Customer violence halts re-opening of Courts stores

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Violent disturbances have broken out at a number of Courts stores, preventing the stricken furniture group's administrators from reopening its 88 UK sites.

Furious customers, who are being denied instant access to their goods, have smashed windows and threatened staff, KPMG said yesterday.

Mick McLoughlin, the head of corporate recovery at KPMG, said all the group's UK stores would remain closed until further notice. The sites were initially shut for a 48-hour stocktake after the company's collapse into administration on Monday.

"Unfortunately, because of disturbances and aggressive incidents that have taken place over the last couple of days, perpetrated by a small minority of customers, we cannot take the risk of reopening the stores," Mr McLoughlin said. Up to 10 stores are thought to have been targeted. He estimated more than 3,000 people were owed furniture that they had already paid for, adding: "In some cases, it is the very people we are trying to help who are preventing us from opening." It is not clear when the stores will reopen.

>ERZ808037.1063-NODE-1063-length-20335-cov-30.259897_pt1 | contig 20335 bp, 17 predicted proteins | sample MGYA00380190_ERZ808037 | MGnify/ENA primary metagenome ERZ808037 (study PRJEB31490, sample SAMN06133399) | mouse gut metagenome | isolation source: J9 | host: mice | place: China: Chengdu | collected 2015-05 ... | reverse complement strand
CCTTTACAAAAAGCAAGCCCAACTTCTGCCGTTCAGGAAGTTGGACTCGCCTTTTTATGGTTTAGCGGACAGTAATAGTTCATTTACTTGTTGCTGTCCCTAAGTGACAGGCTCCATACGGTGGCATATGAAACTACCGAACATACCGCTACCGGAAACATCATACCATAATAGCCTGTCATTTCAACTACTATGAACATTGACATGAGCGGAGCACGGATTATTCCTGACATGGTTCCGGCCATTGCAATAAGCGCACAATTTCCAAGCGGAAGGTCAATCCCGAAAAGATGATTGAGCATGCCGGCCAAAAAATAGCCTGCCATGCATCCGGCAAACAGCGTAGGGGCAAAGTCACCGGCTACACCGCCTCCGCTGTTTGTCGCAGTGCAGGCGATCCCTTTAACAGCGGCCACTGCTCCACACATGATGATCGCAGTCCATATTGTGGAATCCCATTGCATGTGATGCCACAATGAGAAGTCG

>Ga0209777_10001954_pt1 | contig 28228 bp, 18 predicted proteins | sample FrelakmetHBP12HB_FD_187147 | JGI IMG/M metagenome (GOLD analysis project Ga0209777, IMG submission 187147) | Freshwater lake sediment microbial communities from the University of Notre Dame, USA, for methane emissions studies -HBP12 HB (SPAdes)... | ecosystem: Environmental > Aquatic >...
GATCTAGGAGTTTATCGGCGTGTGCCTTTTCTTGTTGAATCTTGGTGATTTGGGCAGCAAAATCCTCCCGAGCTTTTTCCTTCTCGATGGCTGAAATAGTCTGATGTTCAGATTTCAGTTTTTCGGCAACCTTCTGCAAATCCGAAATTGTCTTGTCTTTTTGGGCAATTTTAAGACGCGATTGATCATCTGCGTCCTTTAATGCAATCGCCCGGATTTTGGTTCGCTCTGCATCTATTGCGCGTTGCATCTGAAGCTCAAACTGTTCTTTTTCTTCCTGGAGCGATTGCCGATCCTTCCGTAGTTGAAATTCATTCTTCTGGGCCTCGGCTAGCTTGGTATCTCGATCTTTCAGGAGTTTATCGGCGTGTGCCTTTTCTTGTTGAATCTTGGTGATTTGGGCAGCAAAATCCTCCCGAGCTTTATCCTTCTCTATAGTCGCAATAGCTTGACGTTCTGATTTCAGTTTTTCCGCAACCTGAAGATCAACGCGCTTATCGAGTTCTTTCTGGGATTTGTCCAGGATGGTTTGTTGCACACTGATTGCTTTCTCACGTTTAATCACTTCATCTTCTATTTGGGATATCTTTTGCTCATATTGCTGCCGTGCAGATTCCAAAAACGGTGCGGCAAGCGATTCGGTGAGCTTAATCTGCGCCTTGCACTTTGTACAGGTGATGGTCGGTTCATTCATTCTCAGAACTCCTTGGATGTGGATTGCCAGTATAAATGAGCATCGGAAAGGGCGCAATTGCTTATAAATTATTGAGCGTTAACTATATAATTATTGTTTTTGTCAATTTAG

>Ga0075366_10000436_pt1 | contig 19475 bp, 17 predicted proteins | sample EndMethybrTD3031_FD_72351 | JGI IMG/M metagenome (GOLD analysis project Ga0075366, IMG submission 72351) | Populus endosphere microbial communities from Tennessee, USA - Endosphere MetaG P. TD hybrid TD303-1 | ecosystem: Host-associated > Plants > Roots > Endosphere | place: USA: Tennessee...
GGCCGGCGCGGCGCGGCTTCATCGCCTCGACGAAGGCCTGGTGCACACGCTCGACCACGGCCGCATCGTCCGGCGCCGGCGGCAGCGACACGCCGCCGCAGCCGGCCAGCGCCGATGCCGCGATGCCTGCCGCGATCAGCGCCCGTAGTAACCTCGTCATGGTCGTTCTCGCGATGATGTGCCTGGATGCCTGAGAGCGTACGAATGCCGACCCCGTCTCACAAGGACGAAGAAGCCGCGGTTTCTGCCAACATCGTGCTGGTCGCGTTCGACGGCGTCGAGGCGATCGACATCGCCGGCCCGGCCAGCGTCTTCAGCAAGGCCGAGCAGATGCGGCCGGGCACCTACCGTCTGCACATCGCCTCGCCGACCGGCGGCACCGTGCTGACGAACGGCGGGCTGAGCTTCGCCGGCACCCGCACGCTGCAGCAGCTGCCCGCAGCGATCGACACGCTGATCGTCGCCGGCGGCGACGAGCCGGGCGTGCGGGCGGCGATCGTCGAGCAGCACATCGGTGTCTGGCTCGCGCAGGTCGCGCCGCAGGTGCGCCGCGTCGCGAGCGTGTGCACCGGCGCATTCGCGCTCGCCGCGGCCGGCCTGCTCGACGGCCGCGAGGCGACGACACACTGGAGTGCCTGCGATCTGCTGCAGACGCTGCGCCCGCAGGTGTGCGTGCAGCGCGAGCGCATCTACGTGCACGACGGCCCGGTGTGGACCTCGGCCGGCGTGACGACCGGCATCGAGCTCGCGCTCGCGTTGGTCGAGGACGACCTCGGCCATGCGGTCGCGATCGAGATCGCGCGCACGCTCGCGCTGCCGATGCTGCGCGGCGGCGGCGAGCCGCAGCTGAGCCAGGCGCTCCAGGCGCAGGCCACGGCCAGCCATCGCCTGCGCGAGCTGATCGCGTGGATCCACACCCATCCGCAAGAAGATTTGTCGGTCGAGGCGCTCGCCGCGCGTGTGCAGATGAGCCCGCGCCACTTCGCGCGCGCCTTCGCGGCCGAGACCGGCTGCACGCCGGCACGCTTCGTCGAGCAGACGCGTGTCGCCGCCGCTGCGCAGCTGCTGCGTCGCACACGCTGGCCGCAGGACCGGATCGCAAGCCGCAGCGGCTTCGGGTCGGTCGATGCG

Up to 50,000 of Courts' customers who have put down a deposit for either a sofa or some dining furniture have been affected by the group's downfall. It is not yet clear how many will be left out of pocket.

"We appreciate customers' frustration and would like to be able to open the stores to facilitate the release of stock that has been allocated to customers where balances have been paid in full or can be paid," Mr McLoughlin said, adding that the stocktake had been completed.

KPMG, which has received almost 60 expressions of interest in Courts, is already in talks with a range of potential trade and private equity buyers about selling the business. It intends to sell the company as a going concern, although Mr McLoughlin has admitted that the UK estate is likely to be broken up into a number of parcels.

Courts collapsed into administration owing its bankers £280m. The company is thought to owe trade suppliers about £30m. Its shares were suspended on Monday at 13.5p, valuing the company's equity at £8.5m down from £188m at the start of the year. Its overseas operations, which span the Caribbean and the Far East, were unaffected and are trading normally.